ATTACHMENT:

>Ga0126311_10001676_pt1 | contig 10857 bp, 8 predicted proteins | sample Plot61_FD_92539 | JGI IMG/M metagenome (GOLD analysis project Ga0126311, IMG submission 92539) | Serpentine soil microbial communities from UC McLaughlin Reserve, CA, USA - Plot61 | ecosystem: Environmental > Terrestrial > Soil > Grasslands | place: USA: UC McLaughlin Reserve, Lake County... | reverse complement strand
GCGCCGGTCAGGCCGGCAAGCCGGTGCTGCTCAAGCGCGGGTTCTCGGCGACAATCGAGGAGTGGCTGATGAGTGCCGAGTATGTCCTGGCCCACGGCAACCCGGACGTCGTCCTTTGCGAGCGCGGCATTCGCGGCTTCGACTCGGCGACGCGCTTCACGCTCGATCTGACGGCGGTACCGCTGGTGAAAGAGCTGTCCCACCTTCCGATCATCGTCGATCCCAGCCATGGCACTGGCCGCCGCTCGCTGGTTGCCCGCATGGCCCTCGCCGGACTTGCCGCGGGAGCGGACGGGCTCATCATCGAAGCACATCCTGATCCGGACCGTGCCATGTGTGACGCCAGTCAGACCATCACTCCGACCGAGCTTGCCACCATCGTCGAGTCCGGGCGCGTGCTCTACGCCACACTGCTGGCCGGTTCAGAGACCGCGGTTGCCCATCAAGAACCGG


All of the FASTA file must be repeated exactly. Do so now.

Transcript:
>Ga0126311_10001676_pt1 | contig 10857 bp, 8 predicted proteins | sample Plot61_FD_92539 | JGI IMG/M metagenome (GOLD analysis project Ga0126311, IMG submission 92539) | Serpentine soil microbial communities from UC McLaughlin Reserve, CA, USA - Plot61 | ecosystem: Environmental > Terrestrial > Soil > Grasslands | place: USA: UC McLaughlin Reserve, Lake County... | reverse complement strand
GCGCCGGTCAGGCCGGCAAGCCGGTGCTGCTCAAGCGCGGGTTCTCGGCGACAATCGAGGAGTGGCTGATGAGTGCCGAGTATGTCCTGGCCCACGGCAACCCGGACGTCGTCCTTTGCGAGCGCGGCATTCGCGGCTTCGACTCGGCGACGCGCTTCACGCTCGATCTGACGGCGGTACCGCTGGTGAAAGAGCTGTCCCACCTTCCGATCATCGTCGATCCCAGCCATGGCACTGGCCGCCGCTCGCTGGTTGCCCGCATGGCCCTCGCCGGACTTGCCGCGGGAGCGGACGGGCTCATCATCGAAGCACATCCTGATCCGGACCGTGCCATGTGTGACGCCAGTCAGACCATCACTCCGACCGAGCTTGCCACCATCGTCGAGTCCGGGCGCGTGCTCTACGCCACACTGCTGGCCGGTTCAGAGACCGCGGTTGCCCATCAAGAACCGG